The use of multi-core MCUs can be an important aspect of meeting ASIL requirements in combo boxes. AUTOSAR development environments are available that support the integration, testing, and analysis needed for ASIL compliance in multi-core environments. In a combo-box, various functions can be distributed across different cores. In a DC/DC plus OBC combo box, core 0 can be used for DC/DC functions, and core 1 can be dedicated to the OBC. That approach can simplify ASIL compliance with the overall system.
Multi-core implementations can contribute to performance improvement by reducing the load on individual CPUs and consolidating auxiliary functions like communications on a dedicated core. In addition, different subsystems may need different approaches to ASIL compliance that can be more effectively addressed using dedicated cores.
Sensors for cell voltage and temperature are located throughout an EV battery pack and are key components used by the BMS for monitoring battery health and ensuring safe operation. Constant connectivity is needed between the BMS and the sensors since the voltage and temperature information is read on a frequent basis and used by the control processor to ensure that the battery stays in the SOA. In the case of high-voltage battery packs like those found in EVs and BESS, several monitoring ICs are arranged in a stacked architecture with each IC monitoring a group of battery cells.
Problems can occur if connectivity between the battery cells and the IC is lost as a result of an open or short circuit. If that happens, a hazardous event may develop. One solution is the use of bidirectional ring communication and a redundant path for battery voltage measurement that provides fault tolerance and increases pack safety by ensuring continuous monitoring. If an open or short fault occurs in one of the redundant ring communication paths, the MCU can continue communicating with the battery monitoring ICs by switching the direction of the communication to the redundant path that is continuing to operate normally with no loss of temperature or voltage information ensuring uninterrupted safety (Figure 4).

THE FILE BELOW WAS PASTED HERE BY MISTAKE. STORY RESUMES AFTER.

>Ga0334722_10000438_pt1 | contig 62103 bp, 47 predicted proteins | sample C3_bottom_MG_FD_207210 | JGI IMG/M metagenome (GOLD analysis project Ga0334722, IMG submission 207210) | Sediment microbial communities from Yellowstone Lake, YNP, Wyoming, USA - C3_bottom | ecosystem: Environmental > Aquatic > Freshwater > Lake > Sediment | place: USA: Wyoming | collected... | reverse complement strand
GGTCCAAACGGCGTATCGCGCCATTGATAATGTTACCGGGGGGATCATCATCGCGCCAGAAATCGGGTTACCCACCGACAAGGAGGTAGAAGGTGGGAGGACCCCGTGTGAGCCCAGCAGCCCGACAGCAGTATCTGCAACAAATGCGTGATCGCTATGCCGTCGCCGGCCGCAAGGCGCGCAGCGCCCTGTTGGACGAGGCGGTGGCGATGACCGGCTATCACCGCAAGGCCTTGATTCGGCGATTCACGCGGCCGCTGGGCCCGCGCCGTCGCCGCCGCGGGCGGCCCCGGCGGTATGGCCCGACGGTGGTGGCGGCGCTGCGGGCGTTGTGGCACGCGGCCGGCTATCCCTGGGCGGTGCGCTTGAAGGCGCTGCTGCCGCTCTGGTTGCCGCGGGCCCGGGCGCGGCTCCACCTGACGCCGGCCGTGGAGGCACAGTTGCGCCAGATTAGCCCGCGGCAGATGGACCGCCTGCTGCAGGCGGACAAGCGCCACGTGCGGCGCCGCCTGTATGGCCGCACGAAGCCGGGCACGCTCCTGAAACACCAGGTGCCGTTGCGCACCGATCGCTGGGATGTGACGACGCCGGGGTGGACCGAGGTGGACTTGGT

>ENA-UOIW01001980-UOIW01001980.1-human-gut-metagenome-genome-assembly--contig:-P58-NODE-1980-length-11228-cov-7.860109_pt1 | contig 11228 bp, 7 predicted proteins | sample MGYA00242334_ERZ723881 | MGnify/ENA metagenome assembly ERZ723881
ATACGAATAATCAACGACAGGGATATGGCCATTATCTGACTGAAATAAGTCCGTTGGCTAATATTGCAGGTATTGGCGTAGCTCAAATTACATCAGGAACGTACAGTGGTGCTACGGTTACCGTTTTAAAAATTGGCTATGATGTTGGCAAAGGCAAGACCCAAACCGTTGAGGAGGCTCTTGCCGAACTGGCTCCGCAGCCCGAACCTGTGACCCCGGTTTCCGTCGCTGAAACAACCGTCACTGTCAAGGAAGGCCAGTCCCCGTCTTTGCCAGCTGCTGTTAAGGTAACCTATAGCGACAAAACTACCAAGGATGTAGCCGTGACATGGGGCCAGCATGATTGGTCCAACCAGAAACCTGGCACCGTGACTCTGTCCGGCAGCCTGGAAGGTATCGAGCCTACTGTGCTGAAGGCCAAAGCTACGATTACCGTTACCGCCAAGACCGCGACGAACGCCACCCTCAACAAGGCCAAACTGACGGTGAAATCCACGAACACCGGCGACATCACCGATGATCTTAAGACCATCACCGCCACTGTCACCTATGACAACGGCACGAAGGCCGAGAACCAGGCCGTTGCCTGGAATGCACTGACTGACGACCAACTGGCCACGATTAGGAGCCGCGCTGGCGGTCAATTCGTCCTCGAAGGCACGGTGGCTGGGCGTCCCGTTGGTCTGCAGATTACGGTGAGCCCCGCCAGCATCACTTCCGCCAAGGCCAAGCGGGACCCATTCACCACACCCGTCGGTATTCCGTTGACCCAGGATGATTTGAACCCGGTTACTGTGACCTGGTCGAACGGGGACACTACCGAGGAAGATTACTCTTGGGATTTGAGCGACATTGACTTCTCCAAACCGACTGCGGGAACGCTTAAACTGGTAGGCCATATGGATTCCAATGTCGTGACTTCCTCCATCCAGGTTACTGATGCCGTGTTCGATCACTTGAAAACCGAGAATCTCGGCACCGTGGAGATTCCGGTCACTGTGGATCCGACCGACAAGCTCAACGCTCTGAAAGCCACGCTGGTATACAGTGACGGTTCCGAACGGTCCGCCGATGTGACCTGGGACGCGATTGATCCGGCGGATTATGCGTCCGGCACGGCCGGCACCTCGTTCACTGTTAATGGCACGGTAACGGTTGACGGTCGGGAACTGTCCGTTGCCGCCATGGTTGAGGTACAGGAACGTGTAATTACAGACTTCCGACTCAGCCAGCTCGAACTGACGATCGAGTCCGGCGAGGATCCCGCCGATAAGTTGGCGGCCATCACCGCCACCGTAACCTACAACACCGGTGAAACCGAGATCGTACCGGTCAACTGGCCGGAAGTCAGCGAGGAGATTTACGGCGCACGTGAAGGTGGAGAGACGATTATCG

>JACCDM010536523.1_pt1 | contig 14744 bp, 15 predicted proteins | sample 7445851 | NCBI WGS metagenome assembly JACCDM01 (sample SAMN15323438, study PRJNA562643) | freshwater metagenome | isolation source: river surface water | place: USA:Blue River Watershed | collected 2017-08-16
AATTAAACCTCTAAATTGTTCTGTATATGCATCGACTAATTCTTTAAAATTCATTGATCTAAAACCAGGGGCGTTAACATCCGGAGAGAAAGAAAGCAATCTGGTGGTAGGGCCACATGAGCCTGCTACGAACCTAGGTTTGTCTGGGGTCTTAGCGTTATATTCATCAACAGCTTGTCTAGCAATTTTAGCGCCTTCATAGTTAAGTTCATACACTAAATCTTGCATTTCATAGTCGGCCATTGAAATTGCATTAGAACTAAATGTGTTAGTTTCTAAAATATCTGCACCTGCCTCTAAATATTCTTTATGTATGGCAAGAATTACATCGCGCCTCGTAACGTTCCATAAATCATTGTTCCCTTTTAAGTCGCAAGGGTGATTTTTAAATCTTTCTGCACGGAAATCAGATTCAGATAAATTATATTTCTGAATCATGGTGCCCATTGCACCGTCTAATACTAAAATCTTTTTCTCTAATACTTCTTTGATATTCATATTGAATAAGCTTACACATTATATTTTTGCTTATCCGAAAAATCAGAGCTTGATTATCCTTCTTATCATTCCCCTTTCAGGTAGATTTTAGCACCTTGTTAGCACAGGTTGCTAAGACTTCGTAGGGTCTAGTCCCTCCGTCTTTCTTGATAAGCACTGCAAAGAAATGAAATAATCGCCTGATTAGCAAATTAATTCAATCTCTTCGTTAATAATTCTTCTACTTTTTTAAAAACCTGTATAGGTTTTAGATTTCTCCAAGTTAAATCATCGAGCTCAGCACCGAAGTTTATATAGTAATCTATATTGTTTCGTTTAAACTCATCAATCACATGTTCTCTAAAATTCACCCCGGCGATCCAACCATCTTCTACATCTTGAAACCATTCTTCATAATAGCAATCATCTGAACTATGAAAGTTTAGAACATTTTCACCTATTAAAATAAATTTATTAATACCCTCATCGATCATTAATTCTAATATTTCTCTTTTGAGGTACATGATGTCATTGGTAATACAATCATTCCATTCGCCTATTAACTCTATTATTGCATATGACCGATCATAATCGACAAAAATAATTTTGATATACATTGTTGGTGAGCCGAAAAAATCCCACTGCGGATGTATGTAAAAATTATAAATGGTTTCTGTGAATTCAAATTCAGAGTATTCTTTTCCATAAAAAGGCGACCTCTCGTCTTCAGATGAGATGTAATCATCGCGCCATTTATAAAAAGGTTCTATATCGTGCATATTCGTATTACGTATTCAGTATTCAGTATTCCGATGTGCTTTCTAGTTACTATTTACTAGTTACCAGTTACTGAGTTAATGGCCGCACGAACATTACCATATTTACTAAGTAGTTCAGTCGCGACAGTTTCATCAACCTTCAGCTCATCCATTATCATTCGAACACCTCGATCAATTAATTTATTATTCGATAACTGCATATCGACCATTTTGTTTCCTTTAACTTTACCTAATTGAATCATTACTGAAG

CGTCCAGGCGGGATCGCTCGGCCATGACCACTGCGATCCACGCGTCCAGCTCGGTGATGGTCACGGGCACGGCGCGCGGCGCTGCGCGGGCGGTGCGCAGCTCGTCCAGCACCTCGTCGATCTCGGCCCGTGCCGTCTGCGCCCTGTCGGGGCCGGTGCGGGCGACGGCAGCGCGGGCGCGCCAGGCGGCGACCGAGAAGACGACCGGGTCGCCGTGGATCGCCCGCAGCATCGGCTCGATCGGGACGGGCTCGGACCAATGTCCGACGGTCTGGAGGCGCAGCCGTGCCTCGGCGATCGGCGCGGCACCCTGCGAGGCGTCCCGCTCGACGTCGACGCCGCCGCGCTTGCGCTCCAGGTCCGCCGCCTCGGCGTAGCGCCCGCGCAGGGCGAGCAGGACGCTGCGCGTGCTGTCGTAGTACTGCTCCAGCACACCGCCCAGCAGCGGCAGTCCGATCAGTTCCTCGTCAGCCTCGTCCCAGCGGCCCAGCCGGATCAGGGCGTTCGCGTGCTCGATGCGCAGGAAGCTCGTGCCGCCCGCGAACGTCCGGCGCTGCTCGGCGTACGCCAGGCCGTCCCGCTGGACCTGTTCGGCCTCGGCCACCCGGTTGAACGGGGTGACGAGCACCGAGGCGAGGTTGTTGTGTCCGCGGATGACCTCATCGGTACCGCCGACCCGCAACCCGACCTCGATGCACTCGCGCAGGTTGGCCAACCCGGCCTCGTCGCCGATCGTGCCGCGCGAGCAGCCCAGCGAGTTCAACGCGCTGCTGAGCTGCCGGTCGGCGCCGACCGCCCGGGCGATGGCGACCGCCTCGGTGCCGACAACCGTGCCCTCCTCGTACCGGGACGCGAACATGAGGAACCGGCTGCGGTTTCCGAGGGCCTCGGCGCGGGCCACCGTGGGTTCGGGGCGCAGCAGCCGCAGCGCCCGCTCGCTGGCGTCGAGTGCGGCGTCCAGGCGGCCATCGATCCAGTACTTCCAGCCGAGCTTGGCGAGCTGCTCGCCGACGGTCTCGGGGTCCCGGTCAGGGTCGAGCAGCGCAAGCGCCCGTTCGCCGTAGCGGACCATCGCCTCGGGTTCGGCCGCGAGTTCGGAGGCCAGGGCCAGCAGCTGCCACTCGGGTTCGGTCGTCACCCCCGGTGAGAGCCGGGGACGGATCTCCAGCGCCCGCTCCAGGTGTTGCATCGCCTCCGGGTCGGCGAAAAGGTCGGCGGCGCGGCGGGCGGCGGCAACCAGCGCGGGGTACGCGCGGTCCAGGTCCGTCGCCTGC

Functional safety is a common challenge faced by designers of EV batteries and BESS installations. Understanding the SOA of specific Li-ion batteries is foundational to achieving safe systems. There are different safety standards for EV batteries and BESS, but the general concepts of hazard identification and risk analysis apply in both cases. Designers can employ a variety of software and hardware approaches to efficiently and cost-effectively meet functional safety requirements.
Critical review and functional safety of a battery management system for large‑scale lithium‑ion battery pack technologies, Springer
Ensuring functional safety in combo-box architecture, Siemens
Functional Safety BMS Design Methodology for Automotive Lithium-Based Batteries, MDPI energies
Functional Safety Considerations in Battery Management for Vehicle Electrification, Texas Instruments
Functional Safety Requirements for Battery Management Systems in Electric cars, Lithium Balance A/S
ISO 26262 Functional Safety for Automotive, Renesas
Overcome the challenges of electric vehicle embedded software development, Siemens